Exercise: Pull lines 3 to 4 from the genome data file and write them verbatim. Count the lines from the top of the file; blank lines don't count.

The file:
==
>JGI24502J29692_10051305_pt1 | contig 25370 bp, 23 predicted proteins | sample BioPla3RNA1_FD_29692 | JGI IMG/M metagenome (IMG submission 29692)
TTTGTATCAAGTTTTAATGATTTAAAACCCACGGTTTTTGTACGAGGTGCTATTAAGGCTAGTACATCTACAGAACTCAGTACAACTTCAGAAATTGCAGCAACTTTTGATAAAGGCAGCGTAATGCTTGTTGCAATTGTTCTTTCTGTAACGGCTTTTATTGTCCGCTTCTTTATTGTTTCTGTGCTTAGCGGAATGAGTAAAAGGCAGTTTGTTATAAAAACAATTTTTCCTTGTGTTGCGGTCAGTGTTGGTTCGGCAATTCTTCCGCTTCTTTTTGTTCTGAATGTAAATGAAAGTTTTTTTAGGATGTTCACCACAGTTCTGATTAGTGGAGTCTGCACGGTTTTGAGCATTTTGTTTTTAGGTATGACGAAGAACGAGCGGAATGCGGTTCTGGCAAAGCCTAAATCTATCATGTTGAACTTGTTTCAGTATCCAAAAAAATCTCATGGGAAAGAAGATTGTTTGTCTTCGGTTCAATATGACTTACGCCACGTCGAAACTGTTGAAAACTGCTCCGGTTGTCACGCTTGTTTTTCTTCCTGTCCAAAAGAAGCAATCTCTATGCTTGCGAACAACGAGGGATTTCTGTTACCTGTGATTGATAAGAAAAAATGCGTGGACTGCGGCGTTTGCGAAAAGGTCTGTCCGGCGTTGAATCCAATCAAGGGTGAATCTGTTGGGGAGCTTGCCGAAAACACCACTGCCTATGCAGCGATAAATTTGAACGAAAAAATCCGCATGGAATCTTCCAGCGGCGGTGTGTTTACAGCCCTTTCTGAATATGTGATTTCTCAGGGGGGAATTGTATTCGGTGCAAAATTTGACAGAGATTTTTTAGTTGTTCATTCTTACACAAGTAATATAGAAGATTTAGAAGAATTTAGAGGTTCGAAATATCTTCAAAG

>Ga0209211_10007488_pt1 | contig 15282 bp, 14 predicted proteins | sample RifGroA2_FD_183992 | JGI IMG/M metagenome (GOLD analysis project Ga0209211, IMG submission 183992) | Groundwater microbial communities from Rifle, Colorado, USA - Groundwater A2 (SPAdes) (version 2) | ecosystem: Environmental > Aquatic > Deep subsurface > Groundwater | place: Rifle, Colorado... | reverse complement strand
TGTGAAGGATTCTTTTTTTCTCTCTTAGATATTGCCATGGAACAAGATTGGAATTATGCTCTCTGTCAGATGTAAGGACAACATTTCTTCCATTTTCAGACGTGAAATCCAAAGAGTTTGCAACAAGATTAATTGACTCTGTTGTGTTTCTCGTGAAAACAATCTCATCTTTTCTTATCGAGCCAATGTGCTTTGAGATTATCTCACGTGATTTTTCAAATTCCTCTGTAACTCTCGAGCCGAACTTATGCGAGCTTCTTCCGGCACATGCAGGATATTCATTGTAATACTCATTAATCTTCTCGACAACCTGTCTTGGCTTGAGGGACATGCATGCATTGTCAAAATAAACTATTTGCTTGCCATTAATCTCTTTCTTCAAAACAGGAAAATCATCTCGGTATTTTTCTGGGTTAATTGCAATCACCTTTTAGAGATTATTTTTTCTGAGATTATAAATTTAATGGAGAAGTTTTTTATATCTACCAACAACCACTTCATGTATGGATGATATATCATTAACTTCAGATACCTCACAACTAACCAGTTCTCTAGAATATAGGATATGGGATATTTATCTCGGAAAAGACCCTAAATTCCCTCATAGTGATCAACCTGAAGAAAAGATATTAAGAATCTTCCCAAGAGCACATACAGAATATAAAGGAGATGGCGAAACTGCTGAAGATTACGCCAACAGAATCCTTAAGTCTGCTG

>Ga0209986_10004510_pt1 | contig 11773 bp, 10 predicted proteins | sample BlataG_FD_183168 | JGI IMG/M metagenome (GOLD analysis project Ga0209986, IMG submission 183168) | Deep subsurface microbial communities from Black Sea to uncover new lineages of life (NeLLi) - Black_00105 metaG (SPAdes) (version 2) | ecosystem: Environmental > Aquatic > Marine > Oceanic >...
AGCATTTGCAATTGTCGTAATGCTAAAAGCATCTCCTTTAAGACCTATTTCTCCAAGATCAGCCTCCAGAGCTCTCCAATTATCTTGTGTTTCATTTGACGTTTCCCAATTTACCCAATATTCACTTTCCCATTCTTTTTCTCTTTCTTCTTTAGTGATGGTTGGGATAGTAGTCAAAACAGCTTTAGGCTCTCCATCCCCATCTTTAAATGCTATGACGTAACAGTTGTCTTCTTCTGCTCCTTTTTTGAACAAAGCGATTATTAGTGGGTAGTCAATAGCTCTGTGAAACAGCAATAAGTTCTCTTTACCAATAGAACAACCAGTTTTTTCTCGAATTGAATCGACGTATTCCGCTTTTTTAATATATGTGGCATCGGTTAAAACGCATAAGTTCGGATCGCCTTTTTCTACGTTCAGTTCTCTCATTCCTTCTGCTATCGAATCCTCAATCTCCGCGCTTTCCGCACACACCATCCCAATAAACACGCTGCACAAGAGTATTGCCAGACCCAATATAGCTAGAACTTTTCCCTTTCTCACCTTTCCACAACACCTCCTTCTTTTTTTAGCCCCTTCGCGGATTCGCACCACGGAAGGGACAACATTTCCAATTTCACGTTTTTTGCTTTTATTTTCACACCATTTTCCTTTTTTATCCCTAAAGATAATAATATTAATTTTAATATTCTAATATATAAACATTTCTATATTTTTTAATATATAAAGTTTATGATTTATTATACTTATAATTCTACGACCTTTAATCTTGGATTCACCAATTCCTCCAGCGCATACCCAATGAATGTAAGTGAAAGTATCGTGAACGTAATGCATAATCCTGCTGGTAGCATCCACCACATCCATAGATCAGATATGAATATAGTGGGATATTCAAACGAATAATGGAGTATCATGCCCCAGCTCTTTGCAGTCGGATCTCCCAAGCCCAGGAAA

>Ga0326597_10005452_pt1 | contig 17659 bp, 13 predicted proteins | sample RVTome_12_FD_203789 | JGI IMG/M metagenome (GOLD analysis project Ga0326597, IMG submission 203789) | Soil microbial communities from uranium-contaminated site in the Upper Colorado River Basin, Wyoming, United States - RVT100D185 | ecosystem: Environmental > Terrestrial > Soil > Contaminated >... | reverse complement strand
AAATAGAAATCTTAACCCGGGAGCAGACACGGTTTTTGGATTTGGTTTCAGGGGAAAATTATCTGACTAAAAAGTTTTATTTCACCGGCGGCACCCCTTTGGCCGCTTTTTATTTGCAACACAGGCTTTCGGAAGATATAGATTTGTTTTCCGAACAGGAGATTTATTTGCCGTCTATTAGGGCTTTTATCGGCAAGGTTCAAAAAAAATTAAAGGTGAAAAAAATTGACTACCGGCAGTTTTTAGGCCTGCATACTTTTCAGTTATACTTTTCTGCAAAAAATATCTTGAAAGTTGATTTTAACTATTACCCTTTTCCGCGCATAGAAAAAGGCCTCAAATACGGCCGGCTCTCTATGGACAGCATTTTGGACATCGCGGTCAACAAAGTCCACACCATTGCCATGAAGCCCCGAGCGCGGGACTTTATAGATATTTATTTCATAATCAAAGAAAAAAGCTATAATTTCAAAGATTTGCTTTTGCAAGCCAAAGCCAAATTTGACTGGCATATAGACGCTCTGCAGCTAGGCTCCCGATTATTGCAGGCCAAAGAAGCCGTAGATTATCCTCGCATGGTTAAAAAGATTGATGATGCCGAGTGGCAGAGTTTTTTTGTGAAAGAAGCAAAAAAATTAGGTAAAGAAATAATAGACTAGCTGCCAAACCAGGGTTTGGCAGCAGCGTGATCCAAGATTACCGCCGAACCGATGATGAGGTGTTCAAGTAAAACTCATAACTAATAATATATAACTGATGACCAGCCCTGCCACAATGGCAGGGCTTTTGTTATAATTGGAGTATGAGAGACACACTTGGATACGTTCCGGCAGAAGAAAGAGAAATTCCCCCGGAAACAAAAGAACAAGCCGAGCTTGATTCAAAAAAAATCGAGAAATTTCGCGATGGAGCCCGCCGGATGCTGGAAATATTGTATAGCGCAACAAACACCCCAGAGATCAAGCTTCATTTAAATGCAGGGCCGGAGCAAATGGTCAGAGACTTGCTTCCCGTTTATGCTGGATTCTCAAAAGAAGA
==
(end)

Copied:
>Ga0209211_10007488_pt1 | contig 15282 bp, 14 predicted proteins | sample RifGroA2_FD_183992 | JGI IMG/M metagenome (GOLD analysis project Ga0209211, IMG submission 183992) | Groundwater microbial communities from Rifle, Colorado, USA - Groundwater A2 (SPAdes) (version 2) | ecosystem: Environmental > Aquatic > Deep subsurface > Groundwater | place: Rifle, Colorado... | reverse complement strand
TGTGAAGGATTCTTTTTTTCTCTCTTAGATATTGCCATGGAACAAGATTGGAATTATGCTCTCTGTCAGATGTAAGGACAACATTTCTTCCATTTTCAGACGTGAAATCCAAAGAGTTTGCAACAAGATTAATTGACTCTGTTGTGTTTCTCGTGAAAACAATCTCATCTTTTCTTATCGAGCCAATGTGCTTTGAGATTATCTCACGTGATTTTTCAAATTCCTCTGTAACTCTCGAGCCGAACTTATGCGAGCTTCTTCCGGCACATGCAGGATATTCATTGTAATACTCATTAATCTTCTCGACAACCTGTCTTGGCTTGAGGGACATGCATGCATTGTCAAAATAAACTATTTGCTTGCCATTAATCTCTTTCTTCAAAACAGGAAAATCATCTCGGTATTTTTCTGGGTTAATTGCAATCACCTTTTAGAGATTATTTTTTCTGAGATTATAAATTTAATGGAGAAGTTTTTTATATCTACCAACAACCACTTCATGTATGGATGATATATCATTAACTTCAGATACCTCACAACTAACCAGTTCTCTAGAATATAGGATATGGGATATTTATCTCGGAAAAGACCCTAAATTCCCTCATAGTGATCAACCTGAAGAAAAGATATTAAGAATCTTCCCAAGAGCACATACAGAATATAAAGGAGATGGCGAAACTGCTGAAGATTACGCCAACAGAATCCTTAAGTCTGCTG